Can you talk to me a little bit about what it was like to actually perform abortions as part of Jane?
The first thing that mattered to me when I started to learn the medical part of our work was the realization that this meant that I literally had the lives of these people in my hands. Therefore, I had to be extremely well-trained and had to perform out of that really good training whenever I touched someone’s body medically. I wasn’t somebody who wanted to go to medical school, [but] I did give a lot of thinking to the possibility of midwifery after my services [with Jane].
When I first joined the service, I had not yet put a speculum into my own body, much less someone else’s. I had never given a shot. All of these things as skills were not only fascinating but enormously important.
So the tools, the skills, and then about bodies: like most women under several centuries of misogyny and patriarchy, we really knew very little about our bodies and had a lot of embarrassment about our bodies.
Seeing all these bodies [made me see] my own body differently. Whether I was holding a woman’s hand because I was the Jane sitting beside the bed where she was having her abortion, or putting a speculum into her or giving a shot or whatever, that was also really important learning for me as a woman, as a human, to be able to deal with these things completely differently from that time on. I was having a real experience, not the misogynistic stuff that was in the culture at large all my life before that.
What kind of counseling did you provide before an abortion?
I would tell you, based on how pregnant you were, what the procedure would be that we would be using and what the effects are on the body. And talk about the fact that this is illegal and that together we, both you and I and the others, we are all breaking the law. And know that you want to do this for sure. And for real.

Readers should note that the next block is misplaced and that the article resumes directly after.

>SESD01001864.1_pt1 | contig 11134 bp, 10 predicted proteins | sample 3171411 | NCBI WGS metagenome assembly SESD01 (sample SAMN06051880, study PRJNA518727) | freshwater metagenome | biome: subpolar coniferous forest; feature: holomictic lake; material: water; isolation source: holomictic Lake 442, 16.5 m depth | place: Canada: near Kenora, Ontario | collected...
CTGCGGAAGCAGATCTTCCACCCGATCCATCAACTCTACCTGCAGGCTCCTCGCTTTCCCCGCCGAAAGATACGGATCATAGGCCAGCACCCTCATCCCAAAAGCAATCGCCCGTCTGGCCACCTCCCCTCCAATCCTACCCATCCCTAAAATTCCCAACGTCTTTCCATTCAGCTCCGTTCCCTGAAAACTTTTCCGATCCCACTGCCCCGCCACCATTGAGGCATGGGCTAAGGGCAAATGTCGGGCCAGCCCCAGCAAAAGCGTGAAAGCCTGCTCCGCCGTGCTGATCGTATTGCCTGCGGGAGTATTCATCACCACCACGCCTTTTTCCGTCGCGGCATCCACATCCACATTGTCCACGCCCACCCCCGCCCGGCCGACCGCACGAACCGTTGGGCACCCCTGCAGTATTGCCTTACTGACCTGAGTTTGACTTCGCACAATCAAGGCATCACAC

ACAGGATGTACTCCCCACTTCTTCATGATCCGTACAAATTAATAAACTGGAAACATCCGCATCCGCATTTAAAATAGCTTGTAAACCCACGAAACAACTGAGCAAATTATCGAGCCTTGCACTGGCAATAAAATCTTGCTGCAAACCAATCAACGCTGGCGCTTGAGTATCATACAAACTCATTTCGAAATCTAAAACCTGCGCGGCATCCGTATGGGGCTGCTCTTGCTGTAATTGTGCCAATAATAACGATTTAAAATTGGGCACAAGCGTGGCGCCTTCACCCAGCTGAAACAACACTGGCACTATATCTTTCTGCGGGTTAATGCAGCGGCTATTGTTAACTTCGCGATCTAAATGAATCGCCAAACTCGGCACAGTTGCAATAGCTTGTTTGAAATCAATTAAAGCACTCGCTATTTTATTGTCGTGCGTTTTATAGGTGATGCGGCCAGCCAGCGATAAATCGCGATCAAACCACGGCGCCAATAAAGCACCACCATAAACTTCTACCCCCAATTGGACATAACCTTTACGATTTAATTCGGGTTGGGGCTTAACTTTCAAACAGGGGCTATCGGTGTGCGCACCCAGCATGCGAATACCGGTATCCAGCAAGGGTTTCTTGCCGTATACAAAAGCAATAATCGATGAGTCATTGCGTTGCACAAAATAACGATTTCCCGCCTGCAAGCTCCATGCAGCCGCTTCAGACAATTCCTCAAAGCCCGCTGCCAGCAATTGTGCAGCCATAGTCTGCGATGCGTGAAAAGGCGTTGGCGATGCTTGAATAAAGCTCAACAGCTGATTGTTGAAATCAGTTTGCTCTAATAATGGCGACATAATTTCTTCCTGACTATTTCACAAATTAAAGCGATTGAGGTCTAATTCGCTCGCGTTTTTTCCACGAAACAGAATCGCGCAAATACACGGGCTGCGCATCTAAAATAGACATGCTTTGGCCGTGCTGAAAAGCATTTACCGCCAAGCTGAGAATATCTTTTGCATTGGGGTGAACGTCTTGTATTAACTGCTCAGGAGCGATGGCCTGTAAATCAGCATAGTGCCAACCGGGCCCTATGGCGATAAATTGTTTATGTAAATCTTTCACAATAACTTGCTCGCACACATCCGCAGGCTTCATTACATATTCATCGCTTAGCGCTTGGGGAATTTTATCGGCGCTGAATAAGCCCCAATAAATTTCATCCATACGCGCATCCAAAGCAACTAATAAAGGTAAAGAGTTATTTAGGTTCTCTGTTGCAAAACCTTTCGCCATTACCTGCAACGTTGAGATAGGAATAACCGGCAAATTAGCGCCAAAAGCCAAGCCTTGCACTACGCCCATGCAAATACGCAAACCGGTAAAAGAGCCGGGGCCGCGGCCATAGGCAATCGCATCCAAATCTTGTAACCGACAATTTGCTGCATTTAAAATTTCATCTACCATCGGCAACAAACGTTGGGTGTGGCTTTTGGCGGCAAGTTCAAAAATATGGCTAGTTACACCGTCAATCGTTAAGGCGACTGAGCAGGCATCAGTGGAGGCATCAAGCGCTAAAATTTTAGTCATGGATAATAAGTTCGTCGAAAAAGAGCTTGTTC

Now, I’ve got to tell you that a lot of women really didn’t want to hear anything political. They just [said], “Yeah, yeah, yeah. Do me and I’ll go home.” Who can blame them, you know?
But we felt this tremendous sense of responsibility to make clear what was going on and how that would matter in our lives and our time together.
Can you walk me through an abortion procedure you would perform on a patient?
For a while, we had what we called “the paste,” which actually looked like a tube of toothpaste. It was a Canadian product. Naturally, it was illegal to have it in the United States. But for a long time, we were able to get it.
It would cause dilation of the cervix. So we would put in a speculum, squeeze some of the paste onto the woman’s cervix, and that would cause a miscarriage within usually 24 hours.
When we didn’t have the paste, we would put in a speculum, do a very slight dilation if necessary, depending on how far along the pregnancy was, and then break the amniotic sac so that the amniotic fluid would come out. The woman and the Jane sitting beside the bed would press down on her belly gently, but very firmly, to be sure that all the liquid came out. The idea is that the loss of the fluid will cause contractions, and then she miscarries.
And in the earlier days, [after the procedure] we would, if we could, be in phone contact with her, or tell her what she had to tell the people she was going to be with. Although, of course, as you may imagine, many women and girls did it alone. In secret. It was dire.
In the last year or so that the service existed, we had what we called the midwife apartment. There were a couple of Janes who actually lived there or lived there part time, shared the space. And when a woman would [begin to miscarry], we would send her there, unless she had other arrangements that she felt more comfortable with. And that Jane would midwife the miscarriage.
I know sometimes you must have lost track of people, but how often did you hear about complications?
It’s hard to say how often. It wasn’t what I would call often. Sometimes there would be more bleeding than one would like after even a full D and C [dilation and curettage, a method of surgical abortion]. They would call us and we would talk them through it or, we always said to them in advance, think about what medical person you might call if indeed there is some reason. And sometimes there were doctors who were kind enough who would help them. What we did ultimately was create an internal list of the small number of local docs who were willing to help when a woman did have complications. Those guys were friends of the service, so to speak.
Can you tell me a little about your training? Who trained you, how long did it take, and how did the training work?
The initial Janes learned from our main man, the abortionist that we wound up working with more than any of the others. He believed in what we were doing, and we leaned on him big time.